Great column today by Daniel Pink in the Sundays Telegraph on the difference between trying to identify your passion vs. pausing to think about what you actually do in your spare time. Here’s a section in which he talks about a woman named Gretchen Rubin, who lives in New York City. Pink writes,
After graduating from law school in the early 1990s, Rubin served as a law clerk for the US Supreme Court. This job is perhaps the sweetest plum in the American legal orchard. It practically guarantees a career of high-level positions in law firms and government.
But during her stint, Rubin’s eyes wandered away from the law.
“When I had free time, I never wanted to talk about cases or read law journals, the way my fellow clerks did. Instead, I spent hours reading, taking notes and writing my observations about the worldly passions—power, money, fame and sex,” Rubin says.
“Finally, I realised, ‘Hey, I’m writing a book.’ And it dawned on me that some people write books for a living. This project didn’t have to be my hobby; it could be my job.”
She wrote her first book—Power Money Fame Sex: A User’s Guide—and soon she realised that she wasn’t a lawyer. She was a writer. Now she has four books to her name, including her latest, The Happiness Project.
Rubin might have felt an occasional bolt of passion while writing. But that didn’t offer much guidance. Instead, she took a step back and watched what she did.
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School can help facilitate this process. One of the best things we can do is to give kids autonomy in how they spend their time, including time in which they’re not required to do anything in particular.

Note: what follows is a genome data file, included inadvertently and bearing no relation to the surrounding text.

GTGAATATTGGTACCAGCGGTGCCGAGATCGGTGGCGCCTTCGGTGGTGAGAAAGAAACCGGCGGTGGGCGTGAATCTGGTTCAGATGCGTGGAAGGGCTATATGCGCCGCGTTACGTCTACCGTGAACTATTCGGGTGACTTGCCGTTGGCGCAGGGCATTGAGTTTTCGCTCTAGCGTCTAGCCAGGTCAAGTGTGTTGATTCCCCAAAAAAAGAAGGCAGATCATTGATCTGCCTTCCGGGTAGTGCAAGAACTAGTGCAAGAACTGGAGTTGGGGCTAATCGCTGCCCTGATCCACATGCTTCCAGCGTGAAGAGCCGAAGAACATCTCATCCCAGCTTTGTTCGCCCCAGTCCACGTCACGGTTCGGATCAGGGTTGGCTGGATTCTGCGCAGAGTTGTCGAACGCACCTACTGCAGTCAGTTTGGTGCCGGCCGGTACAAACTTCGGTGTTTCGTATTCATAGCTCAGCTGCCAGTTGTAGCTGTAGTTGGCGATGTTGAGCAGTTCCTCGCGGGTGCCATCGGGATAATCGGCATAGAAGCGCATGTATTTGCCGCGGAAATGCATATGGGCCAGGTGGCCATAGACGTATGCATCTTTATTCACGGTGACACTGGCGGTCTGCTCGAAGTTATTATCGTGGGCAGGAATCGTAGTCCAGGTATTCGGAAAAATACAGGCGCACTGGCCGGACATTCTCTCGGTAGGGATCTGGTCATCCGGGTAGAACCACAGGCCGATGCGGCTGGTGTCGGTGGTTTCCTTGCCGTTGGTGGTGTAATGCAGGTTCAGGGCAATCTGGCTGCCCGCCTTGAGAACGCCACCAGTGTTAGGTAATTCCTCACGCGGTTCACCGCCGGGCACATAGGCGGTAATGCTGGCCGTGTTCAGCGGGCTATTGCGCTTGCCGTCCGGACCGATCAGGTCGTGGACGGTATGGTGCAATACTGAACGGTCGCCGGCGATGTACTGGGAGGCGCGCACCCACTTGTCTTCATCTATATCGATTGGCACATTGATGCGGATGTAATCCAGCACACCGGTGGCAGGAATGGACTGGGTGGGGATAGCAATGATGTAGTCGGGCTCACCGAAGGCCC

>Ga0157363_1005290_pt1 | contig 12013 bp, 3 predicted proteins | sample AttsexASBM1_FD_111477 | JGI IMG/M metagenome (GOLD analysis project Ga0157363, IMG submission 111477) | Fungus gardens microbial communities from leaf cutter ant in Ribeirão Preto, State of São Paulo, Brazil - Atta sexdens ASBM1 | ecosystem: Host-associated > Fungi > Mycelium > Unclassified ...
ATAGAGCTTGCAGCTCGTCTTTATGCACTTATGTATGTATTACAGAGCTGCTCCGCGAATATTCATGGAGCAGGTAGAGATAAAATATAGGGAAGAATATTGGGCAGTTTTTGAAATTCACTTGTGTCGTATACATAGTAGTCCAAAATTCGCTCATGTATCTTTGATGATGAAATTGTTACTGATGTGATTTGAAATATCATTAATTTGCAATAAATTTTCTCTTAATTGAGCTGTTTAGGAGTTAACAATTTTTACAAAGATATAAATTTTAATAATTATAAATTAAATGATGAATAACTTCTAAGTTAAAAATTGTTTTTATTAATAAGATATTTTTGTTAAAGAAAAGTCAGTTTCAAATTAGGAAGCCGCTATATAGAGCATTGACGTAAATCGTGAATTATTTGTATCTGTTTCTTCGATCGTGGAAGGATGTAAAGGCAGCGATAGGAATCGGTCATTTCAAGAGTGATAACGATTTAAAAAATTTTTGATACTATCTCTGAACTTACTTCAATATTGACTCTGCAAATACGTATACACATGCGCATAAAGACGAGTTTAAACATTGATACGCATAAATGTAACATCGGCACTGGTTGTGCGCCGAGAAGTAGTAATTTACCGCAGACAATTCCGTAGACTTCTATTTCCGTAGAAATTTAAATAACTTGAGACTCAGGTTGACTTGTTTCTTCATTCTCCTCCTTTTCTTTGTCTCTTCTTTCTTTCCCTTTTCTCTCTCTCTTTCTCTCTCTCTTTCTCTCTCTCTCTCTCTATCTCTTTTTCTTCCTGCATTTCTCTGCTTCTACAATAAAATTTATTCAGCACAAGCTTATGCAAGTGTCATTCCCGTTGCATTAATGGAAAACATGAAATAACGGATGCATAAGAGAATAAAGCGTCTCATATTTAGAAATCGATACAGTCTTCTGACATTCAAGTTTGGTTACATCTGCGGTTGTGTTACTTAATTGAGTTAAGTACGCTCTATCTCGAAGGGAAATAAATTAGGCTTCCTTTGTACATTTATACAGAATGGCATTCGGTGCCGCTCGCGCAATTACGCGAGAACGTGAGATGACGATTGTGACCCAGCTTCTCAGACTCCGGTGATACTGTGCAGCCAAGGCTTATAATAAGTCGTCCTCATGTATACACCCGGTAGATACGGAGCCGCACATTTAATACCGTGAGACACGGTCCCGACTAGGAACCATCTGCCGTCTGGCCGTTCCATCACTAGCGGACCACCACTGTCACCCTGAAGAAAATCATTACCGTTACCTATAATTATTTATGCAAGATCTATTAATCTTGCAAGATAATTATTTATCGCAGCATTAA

As educators we can stand back and observe how they spend that time. Students will fill those unscheduled slots with activities that give them joy. (This is the part that many people have a hard time believing. They think kids are lazy and unless they’re told what to do, they’ll just sit around. It’s simply not true.) Then we don’t have to ask them what they want to be when they grow up. Instead, we can say things like, “I’ve noticed you’re spending a lot of time drawing superhero characters. Would you like to meet a professional illustrator?”
The way traditional schools are structured causes kids miss out on these opportunities. They spend their days sitting through required classes, then it’s home to decompress from the stress of school with video games or YouTube videos, then it’s homework time (interspersed more decompressing on Facebook).
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Emma Jones is the founder of Enterprise Nation, a London company that supports small businesses. She has discovered that people who notice what they do when nobody is watching them, or even paying them, often end up as entrepreneurs.